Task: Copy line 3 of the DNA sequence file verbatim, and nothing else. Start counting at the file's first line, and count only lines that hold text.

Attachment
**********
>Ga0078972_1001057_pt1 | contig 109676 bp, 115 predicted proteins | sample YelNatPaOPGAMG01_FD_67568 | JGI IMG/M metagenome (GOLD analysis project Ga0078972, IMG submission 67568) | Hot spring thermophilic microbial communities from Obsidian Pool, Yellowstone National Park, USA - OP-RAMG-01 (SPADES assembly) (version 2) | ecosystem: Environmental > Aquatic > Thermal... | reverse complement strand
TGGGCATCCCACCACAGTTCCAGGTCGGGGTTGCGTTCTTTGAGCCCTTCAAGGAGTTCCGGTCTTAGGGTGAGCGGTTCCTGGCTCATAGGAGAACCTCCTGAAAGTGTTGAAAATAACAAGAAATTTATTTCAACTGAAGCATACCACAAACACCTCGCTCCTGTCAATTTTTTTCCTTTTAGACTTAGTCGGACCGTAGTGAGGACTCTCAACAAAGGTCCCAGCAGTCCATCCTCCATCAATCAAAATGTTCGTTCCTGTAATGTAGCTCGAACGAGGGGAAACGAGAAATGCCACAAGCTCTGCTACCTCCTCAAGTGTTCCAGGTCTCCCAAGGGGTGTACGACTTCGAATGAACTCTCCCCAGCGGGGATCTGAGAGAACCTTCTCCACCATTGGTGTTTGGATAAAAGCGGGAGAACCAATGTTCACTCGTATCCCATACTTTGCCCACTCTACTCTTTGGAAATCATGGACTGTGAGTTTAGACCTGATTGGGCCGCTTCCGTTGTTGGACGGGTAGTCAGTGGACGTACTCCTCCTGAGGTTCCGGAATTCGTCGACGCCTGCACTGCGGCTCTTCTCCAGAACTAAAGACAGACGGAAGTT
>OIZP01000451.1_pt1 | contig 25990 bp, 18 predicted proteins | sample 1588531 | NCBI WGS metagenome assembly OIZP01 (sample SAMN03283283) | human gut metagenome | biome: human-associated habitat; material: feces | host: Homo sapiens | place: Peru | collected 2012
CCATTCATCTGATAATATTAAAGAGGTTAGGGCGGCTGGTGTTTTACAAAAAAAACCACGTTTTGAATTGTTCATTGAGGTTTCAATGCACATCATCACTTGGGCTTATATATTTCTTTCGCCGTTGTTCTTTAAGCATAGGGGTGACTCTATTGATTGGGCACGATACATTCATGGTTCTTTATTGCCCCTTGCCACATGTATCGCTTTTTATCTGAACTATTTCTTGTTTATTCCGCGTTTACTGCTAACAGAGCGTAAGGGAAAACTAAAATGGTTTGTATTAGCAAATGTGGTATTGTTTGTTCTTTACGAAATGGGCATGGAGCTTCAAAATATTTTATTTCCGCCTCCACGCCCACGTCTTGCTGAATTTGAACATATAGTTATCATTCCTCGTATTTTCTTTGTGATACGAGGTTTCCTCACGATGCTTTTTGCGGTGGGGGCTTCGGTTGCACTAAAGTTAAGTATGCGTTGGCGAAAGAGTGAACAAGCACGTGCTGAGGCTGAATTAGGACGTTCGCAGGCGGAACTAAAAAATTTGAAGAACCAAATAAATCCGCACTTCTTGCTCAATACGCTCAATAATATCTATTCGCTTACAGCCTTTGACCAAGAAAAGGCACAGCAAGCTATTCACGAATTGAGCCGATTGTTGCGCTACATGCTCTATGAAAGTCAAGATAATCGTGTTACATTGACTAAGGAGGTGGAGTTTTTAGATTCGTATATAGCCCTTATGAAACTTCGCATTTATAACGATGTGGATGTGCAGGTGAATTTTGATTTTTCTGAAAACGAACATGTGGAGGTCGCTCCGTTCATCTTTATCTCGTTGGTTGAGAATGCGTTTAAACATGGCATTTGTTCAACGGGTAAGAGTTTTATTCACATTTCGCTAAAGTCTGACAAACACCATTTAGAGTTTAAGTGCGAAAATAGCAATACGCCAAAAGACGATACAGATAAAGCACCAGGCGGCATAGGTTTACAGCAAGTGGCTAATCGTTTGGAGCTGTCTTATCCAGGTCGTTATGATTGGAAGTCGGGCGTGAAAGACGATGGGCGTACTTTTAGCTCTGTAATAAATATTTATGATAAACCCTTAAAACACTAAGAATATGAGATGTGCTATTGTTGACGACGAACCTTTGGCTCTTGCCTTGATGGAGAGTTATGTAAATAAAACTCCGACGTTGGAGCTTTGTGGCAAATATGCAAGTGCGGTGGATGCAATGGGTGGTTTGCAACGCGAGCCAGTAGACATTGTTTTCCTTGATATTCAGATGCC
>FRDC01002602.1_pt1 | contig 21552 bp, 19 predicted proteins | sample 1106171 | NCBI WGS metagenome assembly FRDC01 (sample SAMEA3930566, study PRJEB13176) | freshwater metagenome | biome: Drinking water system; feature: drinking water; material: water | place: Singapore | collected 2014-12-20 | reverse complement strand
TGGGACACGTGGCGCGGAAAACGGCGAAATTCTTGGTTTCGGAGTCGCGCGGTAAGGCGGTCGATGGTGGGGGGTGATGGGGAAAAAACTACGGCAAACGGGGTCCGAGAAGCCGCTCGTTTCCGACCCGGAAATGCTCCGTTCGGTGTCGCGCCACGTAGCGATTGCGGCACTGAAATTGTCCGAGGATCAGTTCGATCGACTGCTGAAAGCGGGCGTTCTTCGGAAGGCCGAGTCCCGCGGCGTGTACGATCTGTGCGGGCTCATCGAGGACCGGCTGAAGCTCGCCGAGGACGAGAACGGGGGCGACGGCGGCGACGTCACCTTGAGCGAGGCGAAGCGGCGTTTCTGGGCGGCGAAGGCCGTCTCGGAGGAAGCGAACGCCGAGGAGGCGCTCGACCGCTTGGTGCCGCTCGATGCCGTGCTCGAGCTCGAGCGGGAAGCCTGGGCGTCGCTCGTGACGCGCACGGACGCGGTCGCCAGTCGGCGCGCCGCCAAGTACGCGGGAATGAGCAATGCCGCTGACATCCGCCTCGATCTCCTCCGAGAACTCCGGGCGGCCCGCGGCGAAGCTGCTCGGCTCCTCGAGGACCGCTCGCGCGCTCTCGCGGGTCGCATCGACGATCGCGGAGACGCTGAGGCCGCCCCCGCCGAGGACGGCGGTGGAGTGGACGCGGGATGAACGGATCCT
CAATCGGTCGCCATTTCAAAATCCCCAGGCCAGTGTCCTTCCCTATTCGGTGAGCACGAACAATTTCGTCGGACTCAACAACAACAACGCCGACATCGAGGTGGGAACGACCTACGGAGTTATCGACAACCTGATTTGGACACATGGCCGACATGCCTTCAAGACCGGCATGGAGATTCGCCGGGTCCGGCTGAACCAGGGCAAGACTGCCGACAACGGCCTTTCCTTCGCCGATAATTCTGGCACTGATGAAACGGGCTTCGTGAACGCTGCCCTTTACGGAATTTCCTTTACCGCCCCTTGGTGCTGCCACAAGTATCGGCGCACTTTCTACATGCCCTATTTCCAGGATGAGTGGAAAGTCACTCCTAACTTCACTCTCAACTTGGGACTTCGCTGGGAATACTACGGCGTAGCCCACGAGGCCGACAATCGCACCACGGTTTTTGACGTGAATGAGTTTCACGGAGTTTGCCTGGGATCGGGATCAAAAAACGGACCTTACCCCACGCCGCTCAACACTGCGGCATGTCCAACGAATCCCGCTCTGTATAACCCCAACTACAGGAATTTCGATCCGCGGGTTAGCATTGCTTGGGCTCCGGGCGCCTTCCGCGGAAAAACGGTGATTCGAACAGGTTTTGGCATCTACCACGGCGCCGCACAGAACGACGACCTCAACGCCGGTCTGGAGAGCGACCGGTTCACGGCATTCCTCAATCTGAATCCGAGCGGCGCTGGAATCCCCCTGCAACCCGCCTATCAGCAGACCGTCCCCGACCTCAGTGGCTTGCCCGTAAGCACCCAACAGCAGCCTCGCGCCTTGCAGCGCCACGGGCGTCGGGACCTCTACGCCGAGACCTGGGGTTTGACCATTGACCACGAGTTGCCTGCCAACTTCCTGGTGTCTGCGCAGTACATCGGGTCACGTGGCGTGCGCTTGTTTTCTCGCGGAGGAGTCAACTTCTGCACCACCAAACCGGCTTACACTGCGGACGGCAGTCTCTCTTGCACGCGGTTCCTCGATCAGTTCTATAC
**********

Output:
>OIZP01000451.1_pt1 | contig 25990 bp, 18 predicted proteins | sample 1588531 | NCBI WGS metagenome assembly OIZP01 (sample SAMN03283283) | human gut metagenome | biome: human-associated habitat; material: feces | host: Homo sapiens | place: Peru | collected 2012